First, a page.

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Indiana AG: Citizens Don't Forfeit 4th Amendment Rights When Exercising 2nd Amendment Rights

Curtis Hill is asking SCOTUS to adopt the same rule as Indiana: Mere possession of a firearm does not justify a "stop & frisk"

On May 9, 2017, the Indiana Supreme Court resolved a long-standing dispute in Indiana:

May a police officer detain an individual in possession of a firearm in order to verify that the person's possession of the gun is lawful?

In Pinner v. State, the court ruled that the mere possession of a gun, without some additional indication that the possession is illegal, does not justify a police officer in conducting an "investigatory stop" of the individual to check to see if the person has a License to Carry Handgun or that the person's possession of the firearm is otherwise lawful. And since the possession of a gun alone does not justify a stop - it also does not justify a search of the individual as part of a "stop & frisk."  

Now, Indiana Attorney General Curtis Hill is asking the United States Supreme Court to accept a case that originated in West Virginia, Shaquille Robinson v. U.S.. and urging SCOTUS to create a similar rule for the country as a whole that Indiana adopted in the Pinner case.  

In Robinson, a witness called authorities to report that he had seen a man in a parking lot of a 7-Eleven loading a gun and placing that gun into his pocket.  The witness gave a description of the armed man and the car he got into in the parking lot.  Officers then pulled over the car - purportedly because neither Robinson nor the female driver were wearing a seatbelt - and asked Robinson to exit the vehicle.  When asked if he was armed, Robinson did not respond verbally but gave the officer "a weird look."  At this point, Robinson was directed to place his hands on the roof of the vehicle, he was searched, and the officer recovered a handgun from his pocket.  Robinson was arrested, prosecuted and convicted under federal law for illegal possession of a firearm by a convicted felon.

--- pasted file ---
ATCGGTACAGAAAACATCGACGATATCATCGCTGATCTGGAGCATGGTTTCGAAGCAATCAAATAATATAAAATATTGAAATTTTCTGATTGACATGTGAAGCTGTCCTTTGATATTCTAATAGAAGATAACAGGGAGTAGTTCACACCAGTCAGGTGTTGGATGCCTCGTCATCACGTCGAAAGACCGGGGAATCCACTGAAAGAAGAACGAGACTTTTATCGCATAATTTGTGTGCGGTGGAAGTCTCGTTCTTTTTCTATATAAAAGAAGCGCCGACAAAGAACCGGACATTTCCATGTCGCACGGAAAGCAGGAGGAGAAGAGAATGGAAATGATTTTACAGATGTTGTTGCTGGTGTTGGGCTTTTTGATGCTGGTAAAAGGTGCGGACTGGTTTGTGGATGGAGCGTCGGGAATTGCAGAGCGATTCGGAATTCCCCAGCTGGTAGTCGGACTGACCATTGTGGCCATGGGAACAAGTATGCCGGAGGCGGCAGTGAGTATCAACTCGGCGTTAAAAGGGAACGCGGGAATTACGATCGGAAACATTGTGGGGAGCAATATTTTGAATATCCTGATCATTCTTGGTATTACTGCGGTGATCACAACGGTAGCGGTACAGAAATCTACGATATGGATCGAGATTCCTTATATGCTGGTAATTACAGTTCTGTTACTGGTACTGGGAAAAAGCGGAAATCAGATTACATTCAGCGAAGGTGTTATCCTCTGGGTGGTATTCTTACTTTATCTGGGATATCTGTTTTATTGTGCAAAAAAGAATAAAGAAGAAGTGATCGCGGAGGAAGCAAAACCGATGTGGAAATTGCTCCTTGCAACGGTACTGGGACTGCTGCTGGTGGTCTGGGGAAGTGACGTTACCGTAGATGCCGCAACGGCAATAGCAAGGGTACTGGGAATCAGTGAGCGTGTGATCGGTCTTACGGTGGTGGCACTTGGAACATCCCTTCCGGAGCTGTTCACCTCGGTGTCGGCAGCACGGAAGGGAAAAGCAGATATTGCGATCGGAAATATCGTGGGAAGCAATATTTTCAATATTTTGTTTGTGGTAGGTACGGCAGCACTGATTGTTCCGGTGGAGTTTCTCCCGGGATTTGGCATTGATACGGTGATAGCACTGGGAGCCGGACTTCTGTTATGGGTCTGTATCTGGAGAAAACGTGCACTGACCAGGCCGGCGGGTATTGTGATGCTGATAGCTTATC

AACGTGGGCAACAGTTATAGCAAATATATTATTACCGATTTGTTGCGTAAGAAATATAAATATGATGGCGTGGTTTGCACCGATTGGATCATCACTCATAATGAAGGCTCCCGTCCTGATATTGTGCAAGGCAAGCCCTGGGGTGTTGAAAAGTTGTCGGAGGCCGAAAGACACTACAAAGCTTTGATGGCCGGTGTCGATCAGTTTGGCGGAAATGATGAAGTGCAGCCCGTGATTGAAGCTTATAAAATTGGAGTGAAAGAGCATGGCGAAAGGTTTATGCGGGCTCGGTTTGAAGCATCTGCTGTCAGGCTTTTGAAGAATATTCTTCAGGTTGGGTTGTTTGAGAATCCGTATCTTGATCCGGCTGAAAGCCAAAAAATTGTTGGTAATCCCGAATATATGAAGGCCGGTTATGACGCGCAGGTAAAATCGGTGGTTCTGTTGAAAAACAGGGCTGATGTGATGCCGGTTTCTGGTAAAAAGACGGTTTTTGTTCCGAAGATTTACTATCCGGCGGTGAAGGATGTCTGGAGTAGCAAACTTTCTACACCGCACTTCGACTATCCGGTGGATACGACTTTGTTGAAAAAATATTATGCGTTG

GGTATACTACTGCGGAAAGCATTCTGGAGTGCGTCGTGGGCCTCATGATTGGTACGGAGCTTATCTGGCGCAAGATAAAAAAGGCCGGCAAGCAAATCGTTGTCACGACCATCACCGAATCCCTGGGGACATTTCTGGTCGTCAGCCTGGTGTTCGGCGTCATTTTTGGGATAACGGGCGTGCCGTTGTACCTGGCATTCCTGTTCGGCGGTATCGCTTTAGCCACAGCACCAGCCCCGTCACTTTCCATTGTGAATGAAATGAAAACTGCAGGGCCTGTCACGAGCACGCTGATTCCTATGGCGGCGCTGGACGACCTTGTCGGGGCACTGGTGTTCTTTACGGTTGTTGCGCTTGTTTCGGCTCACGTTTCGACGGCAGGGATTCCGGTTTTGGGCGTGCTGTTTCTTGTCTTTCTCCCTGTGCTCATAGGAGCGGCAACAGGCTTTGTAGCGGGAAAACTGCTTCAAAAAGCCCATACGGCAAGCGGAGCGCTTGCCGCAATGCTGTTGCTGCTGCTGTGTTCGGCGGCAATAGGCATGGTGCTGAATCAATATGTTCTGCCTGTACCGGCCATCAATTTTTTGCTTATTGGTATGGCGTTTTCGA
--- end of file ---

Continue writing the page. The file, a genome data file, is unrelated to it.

On appeal to the United States Court of Appeals for the Fourth Circuit, the primary issue was whether police had the legal right to search Robinson during the traffic stop.  Robinson argued that the search violated his Fourth Amendment rights, since the police officers were acting only on a tip that he was armed and had no reason to believe that his possession of a firearm was illegal or that he was a danger to the officers at the time of the stop.  In ruling that the search was legal and upholding Robinson's conviction, the Fourth Circuit held that the mere possession of a firearm is sufficient for a police officer to fear for his safety and justifies a search of the person who is reportedly armed -- even with no reason to believe that the person's possession of the firearm is illegal.  

Now, Indiana is among five states (including Michigan, Utah, Texas and West Virginia) who have filed an "amicus curiae" (friend of the court) brief, asking the U.S. Supreme Court to grant Robinson's petition for certiorari and to review the case.  

In the brief, Indiana argues that the Fourth Circuit's ruling "forces an individual to choose between her right to bear arms under the Second Amendment and her right to be free from searches under the Fourth Amendment."  In effect, Indiana is now asking SCOTUS to adopt a rule very similar to the ruling of the Indiana Supreme Court in this year's Pinner case - that the mere possession of a firearm is not sufficient to justify a stop or a search of a person by a police officer without some other reason to believe that the armed person is committing a crime or is a danger to the officer.

Hoosiers should be proud that the State of Indiana, through our Attorney General, is taking a stand in support of our Constitutional rights—not only our right to bear arms, but our right to be free from unreasonable searches and seizures—recognizing that a person who chooses to exercise his Second Amendment rights should not automatically forfeit his rights under the Fourth Amendment. 

 


Guy A. Relford

Guy A. Relford is a Second Amendment attorney in Carmel, Indiana.  He is also the owner and chief instructor of Tactical Firearms Training, LLC in Indianapolis and the author of “Gun Safety & Cleaning for Dummies” (Wiley & Sons Publications, 2012).  He hosts “The Gun Guy with Guy Relford” on WIBC radio in Indianapolis.

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